Accountabilities in energy governance

Any increased authority on the part of sustainable energy leaders must be accompanied by greater accountability and legitimacy. Historically, energy governance has tended to be highly technocratic. Specialist partnerships and policy networks dominate decisions. The governance literature notes that as the number of actors and complexities involved increases, lines of accountability become both more baroque and less clear-cut. 'Fragmentation erodes accountability because sheer institutional...

Beyond the connection of DG

As the share of DG grows, what is required is not only to connect DG plants to the existing network, but to adapt the network structure. As long as DG penetration remains small, the main question is where and how it can best be connected to the existing network, and how network operators can be encouraged to connect these new generators. As DG penetration increases, it becomes necessary to not just connect plants to the network, but to integrate them into network operation. In other words, DG...

Carbon capture and storage

CCS means removing CO2 from power station flue gases and storing it in depleted oil and gas fields, deep saline aquifers or unmineable coal seams. Technically the processes of CO2 capture, transport and storage in geological structures are known to be feasible, and are already used in the oil industry to enhance oil recovery from depleted onshore fields. Scaling these up and integrating them so as to remove CO2 from large power stations (and to sequester it) appears possible, and could make a...

Climate change in a global perspective

Media reports often give the impression that the jury is still out on whether climate change is a real threat. However as Stern (2006a, p. i) notes, the scientific evidence 'is now overwhelming climate change presents very serious global risks, and it demands an urgent global response'. The Intergovernmental Panel on Climate Change (IPCC) (IPCC, 2007a) reports that global average temperatures are already 0.7 C above the pre-industrial level, with another 0.5 C of warming 'in the pipeline' as a...

Distributed generation

What is the potential role of DG in a sustainable electricity system This section defines what DG is and which technologies are involved, and discusses the benefits and costs of an increased share of DG in the electricity supply mix. At the end of the section a brief description of the experiences with DG in Denmark provides a practical example of the points made it shows how the transition towards a high share of DG in an electricity system can be achieved in a relatively short period of time.

Energy Policy Implications

Ivan Scrase, Florian Kern, Markku Lehtonen, Gordon MacKerron, Mari Martiskainen, Francis McGowan, David Ockwell, Raphael Sauter, Adrian Smith, Steve Sorrell, Tao Wang and Jim Watson Over 20 years ago UN Commission on Environment and Development called on governments around the world to make sustainable development their first priority. The 'Brundtland Report' provided a definition still regularly quoted in policy documents committing governments to the aim. Sustainable development is D...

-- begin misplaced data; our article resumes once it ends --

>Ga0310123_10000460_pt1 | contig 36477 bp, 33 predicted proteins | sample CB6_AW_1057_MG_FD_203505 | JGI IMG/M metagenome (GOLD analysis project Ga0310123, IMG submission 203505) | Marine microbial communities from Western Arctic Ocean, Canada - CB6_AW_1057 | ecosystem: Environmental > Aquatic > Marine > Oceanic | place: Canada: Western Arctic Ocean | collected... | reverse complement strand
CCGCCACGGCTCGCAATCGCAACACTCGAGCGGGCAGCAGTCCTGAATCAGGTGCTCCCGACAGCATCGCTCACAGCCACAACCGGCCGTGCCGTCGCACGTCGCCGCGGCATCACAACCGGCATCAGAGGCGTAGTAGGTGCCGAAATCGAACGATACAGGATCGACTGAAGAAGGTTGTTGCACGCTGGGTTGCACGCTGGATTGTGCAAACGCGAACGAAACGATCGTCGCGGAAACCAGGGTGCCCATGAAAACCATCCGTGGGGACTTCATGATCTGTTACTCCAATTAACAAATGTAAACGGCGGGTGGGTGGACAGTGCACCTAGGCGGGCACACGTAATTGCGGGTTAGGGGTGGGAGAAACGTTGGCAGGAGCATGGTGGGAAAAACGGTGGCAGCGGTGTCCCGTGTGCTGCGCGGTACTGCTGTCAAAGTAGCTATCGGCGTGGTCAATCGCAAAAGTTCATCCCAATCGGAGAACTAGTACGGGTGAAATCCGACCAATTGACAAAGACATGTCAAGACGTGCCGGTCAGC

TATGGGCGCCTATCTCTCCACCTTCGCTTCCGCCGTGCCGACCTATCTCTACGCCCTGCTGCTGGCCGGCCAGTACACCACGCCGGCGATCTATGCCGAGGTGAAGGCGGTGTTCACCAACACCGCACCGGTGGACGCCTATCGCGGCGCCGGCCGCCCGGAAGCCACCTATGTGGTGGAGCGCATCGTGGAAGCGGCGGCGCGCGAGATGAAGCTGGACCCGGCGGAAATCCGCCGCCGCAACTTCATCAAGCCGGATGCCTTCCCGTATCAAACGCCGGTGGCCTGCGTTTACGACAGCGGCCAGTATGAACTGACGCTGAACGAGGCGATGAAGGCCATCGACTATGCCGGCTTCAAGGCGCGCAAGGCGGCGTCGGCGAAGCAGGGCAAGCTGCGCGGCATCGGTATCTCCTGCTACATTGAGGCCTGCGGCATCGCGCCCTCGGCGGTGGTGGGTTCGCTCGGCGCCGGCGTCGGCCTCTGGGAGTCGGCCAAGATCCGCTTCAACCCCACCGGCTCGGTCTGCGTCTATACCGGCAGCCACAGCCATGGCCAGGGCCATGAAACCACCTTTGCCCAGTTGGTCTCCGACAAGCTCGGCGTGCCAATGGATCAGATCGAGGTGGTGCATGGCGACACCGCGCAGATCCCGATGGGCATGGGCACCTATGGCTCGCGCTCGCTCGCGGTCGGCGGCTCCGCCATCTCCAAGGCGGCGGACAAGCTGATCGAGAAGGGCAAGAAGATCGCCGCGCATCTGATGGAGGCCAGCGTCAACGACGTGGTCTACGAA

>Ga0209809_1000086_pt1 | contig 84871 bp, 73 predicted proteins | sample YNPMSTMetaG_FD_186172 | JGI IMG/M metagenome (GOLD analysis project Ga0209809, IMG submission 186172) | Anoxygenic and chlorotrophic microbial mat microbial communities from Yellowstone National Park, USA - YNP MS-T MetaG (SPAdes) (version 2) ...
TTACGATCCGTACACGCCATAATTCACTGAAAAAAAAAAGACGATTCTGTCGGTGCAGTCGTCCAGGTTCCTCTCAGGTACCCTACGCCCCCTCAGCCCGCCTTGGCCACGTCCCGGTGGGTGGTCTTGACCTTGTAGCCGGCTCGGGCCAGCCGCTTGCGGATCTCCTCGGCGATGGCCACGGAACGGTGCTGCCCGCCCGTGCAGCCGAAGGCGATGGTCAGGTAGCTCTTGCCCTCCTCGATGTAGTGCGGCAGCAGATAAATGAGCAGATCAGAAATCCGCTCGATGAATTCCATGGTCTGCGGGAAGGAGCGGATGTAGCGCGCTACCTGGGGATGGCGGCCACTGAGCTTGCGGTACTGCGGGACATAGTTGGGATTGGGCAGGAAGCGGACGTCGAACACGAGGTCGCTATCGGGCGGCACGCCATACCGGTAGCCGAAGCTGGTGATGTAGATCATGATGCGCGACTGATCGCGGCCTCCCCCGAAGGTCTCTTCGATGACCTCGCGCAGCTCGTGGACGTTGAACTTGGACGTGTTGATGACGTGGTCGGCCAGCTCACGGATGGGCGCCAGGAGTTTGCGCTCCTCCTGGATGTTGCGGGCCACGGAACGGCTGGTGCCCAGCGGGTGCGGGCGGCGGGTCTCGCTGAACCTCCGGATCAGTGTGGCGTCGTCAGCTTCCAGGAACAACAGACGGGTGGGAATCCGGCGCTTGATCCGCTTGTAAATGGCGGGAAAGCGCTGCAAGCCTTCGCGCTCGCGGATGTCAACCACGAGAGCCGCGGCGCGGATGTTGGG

The EU Emissions Trading Scheme

At present, around 45 per cent of EU CO2 emissions are covered by the EU ETS (Box 11.2). The success of European (and perhaps global) climate policy for the foreseeable future will largely depend upon how this scheme evolves, including in particular the stringency of the overall cap and the mechanisms chosen for allowance allocation. The EU ETS is expanding over time to cover more sectors and GHGs, as well as establishing links with trading schemes in other countries. It has already become the...

Radical shifts in energy governance in the past

It is instructive to recall that radical changes to the governance of energy have occurred in the past (see also Chapter 1). In many countries, a patchwork of local energy systems, created under municipal and private ownership during the early twentieth century, were consolidated and centralised through policy processes. In countries such as the UK and others, this process culminated in large nationalised energy industries after the Second World War. Up until the 1990s energy problems were...

Carbon Trading

This chapter discusses the role of carbon trading in climate policy, focusing in particular on Europe and the UK. It argues that carbon trading schemes are central to climate policy now and are likely to become increasingly important in the future. They have the potential to either drive effective climate policy or to wreck it. Without meaningful targets in trading schemes, the contribution of many other climate policy measures to emission reductions could be nullified. The chapter begins by...

Global Energy Solutions

Francis McGowan, David Ockwell, Gordon MacKerron, Jim Watson, Markku Lehtonen and Ivan Scrase Rapidly cutting domestic GHG emissions is the most pressing energy policy challenge in industrialised countries, but it is global emissions, including those from developing countries, that will determine the extent of future climate change. Agreement on global action to cut emissions has so far been difficult to achieve, largely because of US intransigence at Federal level, but also because developing...

Different approaches for different technologies